A half wave dipole cut and tuned for the center frequency of 28.400mhz should cover all of the Technician 200khz spread with low SWR and will allow you to work the entire sub-band without the need of a tuner.

The basic design and dimensions of a 10 Meter Dipole antenna for the Technician sub-band.

Here is a list of all materials you will need for your dipole:

  • 20’ of 12- or 14-gauge copper stranded wire
  • Coaxial feedline – RG8X is sufficient and light
  • Connectors and insulators
  • Rope
  • 1:1 Balun (RF Choke), optional
The essential ingredients for your 10-Meter dipole from left to right: RG8X coaxial feedline, insulated stranded copper wire, nylon rope, insulators, and an RF choke (or center insulator)

The insulators can be homebrewed from any non-conductive material (glass, plexiglass, PVC, wood, commercial made insulators, etc. The center insulator actually can be used both for support at the center and to prevent the two outer radiators from touching and needs to be able to handle the weight of the entire antenna, coax and support ropes. if you incorporate the RF choke, that will do double duty as your center insulator.

A brief aside… Balun or no Balun?

Many recommend incorporating an RF choke or a 1:1 current ‘balun’ at the point of where the feedline meets the antenna elements. The word balun is an amalgamation of the words balanced and unbalanced and it provides common-mode isolation between the antenna and feedline. In our model, we only need it as an RF choke and serves the purpose preventing stray RF from coming back down the shield of the coax and into the shack.

My recommendation is that you may wish to initially construct your antenna system without the choke, and later modify the antenna if you experience a problem with stray RF. You will know you have a problem with stray RF if you experience RF burns, or you note RF interference with other electronic devices such as PCs, televisions, digital clocks while transmitting.

There are many 1:1 baluns available commercially from reputable manufacturers and retailers such as DX Engineering, Jetstream, MFJ, Quicksilver Radio and Radiowavz. A good rule of thumb in buying a balun is you can expect to get what you pay for – expect to pay $30 – $100 for a good balun and maybe avoid AliExpress, BangGood, and eBay. Expect to pay $30-$100 for a quality commercial current balun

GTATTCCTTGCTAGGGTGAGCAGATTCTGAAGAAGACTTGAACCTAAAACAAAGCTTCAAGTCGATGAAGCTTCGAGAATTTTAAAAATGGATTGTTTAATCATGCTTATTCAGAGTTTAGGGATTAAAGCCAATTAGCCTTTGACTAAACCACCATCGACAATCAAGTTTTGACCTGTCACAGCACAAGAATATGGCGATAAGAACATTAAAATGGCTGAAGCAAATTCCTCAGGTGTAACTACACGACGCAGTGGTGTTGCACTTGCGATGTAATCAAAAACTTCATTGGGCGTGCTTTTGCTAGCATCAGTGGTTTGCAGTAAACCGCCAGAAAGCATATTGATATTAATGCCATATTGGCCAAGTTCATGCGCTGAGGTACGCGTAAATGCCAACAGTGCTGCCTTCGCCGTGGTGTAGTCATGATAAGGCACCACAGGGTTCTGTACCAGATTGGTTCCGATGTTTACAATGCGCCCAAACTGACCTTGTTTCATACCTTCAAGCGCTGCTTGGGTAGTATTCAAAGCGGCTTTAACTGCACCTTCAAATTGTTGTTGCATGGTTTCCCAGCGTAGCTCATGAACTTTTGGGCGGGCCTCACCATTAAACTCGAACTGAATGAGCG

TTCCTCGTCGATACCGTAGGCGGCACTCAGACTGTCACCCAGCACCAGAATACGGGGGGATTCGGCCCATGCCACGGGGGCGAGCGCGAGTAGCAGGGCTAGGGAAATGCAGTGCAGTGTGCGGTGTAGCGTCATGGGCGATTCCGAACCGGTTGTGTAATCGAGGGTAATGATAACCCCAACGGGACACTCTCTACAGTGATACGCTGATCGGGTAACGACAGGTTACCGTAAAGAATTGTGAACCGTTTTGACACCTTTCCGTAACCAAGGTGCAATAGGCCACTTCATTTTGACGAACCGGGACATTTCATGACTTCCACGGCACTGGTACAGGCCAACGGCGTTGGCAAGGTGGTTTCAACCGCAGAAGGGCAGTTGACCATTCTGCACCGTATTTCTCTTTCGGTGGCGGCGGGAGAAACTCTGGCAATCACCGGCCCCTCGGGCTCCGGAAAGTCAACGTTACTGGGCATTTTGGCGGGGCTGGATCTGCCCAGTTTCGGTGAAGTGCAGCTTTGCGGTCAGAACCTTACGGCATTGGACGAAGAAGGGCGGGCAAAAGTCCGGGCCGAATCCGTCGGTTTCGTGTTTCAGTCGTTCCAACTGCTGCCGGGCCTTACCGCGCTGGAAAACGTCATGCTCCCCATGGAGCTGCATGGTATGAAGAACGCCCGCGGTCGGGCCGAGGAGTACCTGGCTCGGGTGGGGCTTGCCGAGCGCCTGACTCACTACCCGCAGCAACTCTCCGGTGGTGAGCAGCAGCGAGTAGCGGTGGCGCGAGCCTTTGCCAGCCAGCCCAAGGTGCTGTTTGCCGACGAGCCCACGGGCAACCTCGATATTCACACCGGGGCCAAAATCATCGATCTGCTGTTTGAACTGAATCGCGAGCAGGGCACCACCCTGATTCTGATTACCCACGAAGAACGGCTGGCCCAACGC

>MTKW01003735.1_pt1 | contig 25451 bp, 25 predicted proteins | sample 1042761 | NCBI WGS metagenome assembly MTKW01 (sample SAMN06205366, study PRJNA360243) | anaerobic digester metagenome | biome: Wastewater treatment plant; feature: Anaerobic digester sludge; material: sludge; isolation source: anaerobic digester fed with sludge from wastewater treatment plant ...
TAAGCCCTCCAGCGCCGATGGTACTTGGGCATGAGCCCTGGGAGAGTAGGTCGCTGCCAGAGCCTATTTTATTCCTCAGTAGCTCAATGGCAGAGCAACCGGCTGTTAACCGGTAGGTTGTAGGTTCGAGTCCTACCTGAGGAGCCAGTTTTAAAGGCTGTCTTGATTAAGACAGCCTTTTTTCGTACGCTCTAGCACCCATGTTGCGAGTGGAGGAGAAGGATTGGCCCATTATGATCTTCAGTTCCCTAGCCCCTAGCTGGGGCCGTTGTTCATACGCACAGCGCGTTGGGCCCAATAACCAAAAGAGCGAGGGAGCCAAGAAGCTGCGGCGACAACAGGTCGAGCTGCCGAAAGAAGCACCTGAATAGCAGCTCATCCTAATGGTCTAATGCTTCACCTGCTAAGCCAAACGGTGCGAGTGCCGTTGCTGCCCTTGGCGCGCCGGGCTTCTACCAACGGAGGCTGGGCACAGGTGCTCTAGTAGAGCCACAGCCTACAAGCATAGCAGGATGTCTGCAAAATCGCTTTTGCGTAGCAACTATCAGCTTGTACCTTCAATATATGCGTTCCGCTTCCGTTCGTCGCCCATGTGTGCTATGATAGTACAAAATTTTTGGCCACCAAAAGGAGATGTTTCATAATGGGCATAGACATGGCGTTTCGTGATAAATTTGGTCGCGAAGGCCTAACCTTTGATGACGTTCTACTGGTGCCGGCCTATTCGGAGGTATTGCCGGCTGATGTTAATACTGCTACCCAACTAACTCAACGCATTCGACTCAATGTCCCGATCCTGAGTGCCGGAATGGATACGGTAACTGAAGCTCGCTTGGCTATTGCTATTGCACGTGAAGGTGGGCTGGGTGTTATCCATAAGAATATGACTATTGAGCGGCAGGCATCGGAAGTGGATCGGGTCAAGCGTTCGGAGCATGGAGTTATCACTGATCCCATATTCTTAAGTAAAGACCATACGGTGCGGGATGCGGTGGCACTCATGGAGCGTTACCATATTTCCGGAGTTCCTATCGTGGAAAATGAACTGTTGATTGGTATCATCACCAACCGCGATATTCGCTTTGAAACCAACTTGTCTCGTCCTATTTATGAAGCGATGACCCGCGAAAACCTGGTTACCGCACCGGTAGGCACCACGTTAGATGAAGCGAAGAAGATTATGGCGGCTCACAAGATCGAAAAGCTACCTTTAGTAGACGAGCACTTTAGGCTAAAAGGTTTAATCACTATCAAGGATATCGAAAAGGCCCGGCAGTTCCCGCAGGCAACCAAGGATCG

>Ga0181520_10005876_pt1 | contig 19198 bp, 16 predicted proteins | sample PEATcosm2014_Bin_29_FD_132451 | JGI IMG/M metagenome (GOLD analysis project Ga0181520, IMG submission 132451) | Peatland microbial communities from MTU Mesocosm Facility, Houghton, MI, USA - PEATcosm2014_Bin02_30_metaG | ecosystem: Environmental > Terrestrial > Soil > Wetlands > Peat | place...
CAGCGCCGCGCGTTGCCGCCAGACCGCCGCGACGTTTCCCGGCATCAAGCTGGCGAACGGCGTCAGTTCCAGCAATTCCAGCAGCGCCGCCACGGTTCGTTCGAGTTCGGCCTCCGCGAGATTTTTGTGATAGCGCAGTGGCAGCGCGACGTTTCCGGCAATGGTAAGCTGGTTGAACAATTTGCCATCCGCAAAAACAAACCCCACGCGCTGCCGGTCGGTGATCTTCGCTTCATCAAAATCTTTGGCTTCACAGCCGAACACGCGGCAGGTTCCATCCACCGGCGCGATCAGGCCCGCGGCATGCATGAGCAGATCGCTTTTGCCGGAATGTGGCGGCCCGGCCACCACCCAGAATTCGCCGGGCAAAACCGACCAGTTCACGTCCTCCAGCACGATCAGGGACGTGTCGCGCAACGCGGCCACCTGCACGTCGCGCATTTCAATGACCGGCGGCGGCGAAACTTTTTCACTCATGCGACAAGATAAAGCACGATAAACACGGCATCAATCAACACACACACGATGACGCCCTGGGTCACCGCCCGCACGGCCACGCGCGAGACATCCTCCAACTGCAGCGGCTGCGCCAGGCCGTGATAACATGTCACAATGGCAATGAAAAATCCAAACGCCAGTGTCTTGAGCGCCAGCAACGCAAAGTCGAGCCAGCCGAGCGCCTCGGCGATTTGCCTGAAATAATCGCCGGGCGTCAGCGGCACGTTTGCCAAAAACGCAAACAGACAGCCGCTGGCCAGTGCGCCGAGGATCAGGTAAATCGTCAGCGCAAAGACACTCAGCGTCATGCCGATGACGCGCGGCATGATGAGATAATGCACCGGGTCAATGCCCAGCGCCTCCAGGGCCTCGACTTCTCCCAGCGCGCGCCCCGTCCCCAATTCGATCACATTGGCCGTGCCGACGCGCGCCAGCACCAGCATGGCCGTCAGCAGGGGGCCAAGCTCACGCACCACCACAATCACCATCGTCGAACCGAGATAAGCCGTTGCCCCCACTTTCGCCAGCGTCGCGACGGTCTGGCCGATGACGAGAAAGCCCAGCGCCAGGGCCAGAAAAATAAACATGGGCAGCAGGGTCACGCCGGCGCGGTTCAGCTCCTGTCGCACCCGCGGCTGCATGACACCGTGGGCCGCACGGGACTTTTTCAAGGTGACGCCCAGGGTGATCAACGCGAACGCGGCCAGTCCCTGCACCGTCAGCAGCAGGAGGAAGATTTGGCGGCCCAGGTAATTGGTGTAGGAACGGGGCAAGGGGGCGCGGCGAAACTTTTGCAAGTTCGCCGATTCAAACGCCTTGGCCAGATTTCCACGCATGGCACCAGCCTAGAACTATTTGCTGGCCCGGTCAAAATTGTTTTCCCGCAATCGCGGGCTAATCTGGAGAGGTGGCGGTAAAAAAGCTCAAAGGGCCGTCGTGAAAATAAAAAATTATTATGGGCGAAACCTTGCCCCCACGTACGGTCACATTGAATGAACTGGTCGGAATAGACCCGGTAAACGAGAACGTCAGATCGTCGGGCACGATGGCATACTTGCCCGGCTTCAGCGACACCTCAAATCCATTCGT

You may also wish to construct what is known as an ‘ugly balun’ – which is easily constructed with a 25 feet of spare coaxial cable and should be effective eliminating stray RF issues. There are numerous resources for this on the web if you’re interested. Start with this HamUniverse article and/or watch Jim Haslett’s “How To” video here.

Choosing your feedline

Just as you need to make compromises when choosing an antenna, design, you need to select the best balance of different factors for your installation when choosing a coaxial feedline. These include:

  • Weight
  • Loss
  • Flexibility
  • Cost

For the 10 meter dipole, weight is your primary concern, followed by line loss and cost. Heavier feedlines add more strain to the antenna connections and support rope so a lightweight feedline is preferred. Regarding line loss, while higher frequencies mean higher line loss, at 28.3 – 28.5 MHz, still in the HF range, loss won’t be as significant of a factor as when feeding a VHF, UHF or higher band antenna.

RG8X provides a nice compromise of weight, loss and is particularly inexpensive. Calculated loss for a 50′ run of RG8X at 28.4 MHz with a load SWR of 1.5, is 17.84%. If you’re putting in 25 watts PEP under these circumstances, calculated power out is 21.89 watts; not bad at all. At the time of this writing, a 50′ run with SO239 connectors retails for less than $40 at QuickSilver Radio.

Tuning Up

The last thing you will need to do before going on the air is to tune your half wave dipole antenna. The process is simple and straight forward.

The dipole antenna is to be tuned for the lowest SWR across the portion of the band you will be using it for. For our purposes, we want the lowest SWR for the Technician phone portion of the 10 meter band, which is 28.300 – 28.500 MHz.
Tuning for lowest SWR at 28.400, the mid point of the Technician phone sub-band will allow the antenna to perform well across the entire Technician sub-band.

The tools needed to tune the dipole are a pair of wire snips, a ruler, and either an HF antenna analyzer, the SWR meter built into your transmitter, or a stand alone SWR meter.